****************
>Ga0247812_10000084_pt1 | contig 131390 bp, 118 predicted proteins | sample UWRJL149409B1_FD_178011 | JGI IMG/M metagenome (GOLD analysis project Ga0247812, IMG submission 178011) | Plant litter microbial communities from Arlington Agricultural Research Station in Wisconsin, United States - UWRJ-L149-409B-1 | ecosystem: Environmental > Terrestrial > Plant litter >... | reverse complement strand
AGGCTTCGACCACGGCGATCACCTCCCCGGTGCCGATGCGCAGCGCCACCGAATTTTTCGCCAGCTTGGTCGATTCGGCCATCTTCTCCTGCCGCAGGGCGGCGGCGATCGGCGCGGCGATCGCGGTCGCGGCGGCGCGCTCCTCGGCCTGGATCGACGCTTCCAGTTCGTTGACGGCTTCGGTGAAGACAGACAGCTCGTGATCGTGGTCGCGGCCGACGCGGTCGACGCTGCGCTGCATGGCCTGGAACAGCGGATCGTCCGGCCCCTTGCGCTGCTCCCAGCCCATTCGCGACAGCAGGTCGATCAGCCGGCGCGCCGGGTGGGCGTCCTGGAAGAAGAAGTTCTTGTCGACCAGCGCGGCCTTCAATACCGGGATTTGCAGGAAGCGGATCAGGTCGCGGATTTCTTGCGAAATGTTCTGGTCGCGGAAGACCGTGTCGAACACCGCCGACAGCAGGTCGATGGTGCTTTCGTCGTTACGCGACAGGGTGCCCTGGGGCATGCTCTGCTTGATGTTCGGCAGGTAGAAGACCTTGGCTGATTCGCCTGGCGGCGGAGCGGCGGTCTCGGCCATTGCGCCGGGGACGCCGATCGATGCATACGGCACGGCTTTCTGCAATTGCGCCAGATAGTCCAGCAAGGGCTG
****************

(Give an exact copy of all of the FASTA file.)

>Ga0247812_10000084_pt1 | contig 131390 bp, 118 predicted proteins | sample UWRJL149409B1_FD_178011 | JGI IMG/M metagenome (GOLD analysis project Ga0247812, IMG submission 178011) | Plant litter microbial communities from Arlington Agricultural Research Station in Wisconsin, United States - UWRJ-L149-409B-1 | ecosystem: Environmental > Terrestrial > Plant litter >... | reverse complement strand
AGGCTTCGACCACGGCGATCACCTCCCCGGTGCCGATGCGCAGCGCCACCGAATTTTTCGCCAGCTTGGTCGATTCGGCCATCTTCTCCTGCCGCAGGGCGGCGGCGATCGGCGCGGCGATCGCGGTCGCGGCGGCGCGCTCCTCGGCCTGGATCGACGCTTCCAGTTCGTTGACGGCTTCGGTGAAGACAGACAGCTCGTGATCGTGGTCGCGGCCGACGCGGTCGACGCTGCGCTGCATGGCCTGGAACAGCGGATCGTCCGGCCCCTTGCGCTGCTCCCAGCCCATTCGCGACAGCAGGTCGATCAGCCGGCGCGCCGGGTGGGCGTCCTGGAAGAAGAAGTTCTTGTCGACCAGCGCGGCCTTCAATACCGGGATTTGCAGGAAGCGGATCAGGTCGCGGATTTCTTGCGAAATGTTCTGGTCGCGGAAGACCGTGTCGAACACCGCCGACAGCAGGTCGATGGTGCTTTCGTCGTTACGCGACAGGGTGCCCTGGGGCATGCTCTGCTTGATGTTCGGCAGGTAGAAGACCTTGGCTGATTCGCCTGGCGGCGGAGCGGCGGTCTCGGCCATTGCGCCGGGGACGCCGATCGATGCATACGGCACGGCTTTCTGCAATTGCGCCAGATAGTCCAGCAAGGGCTG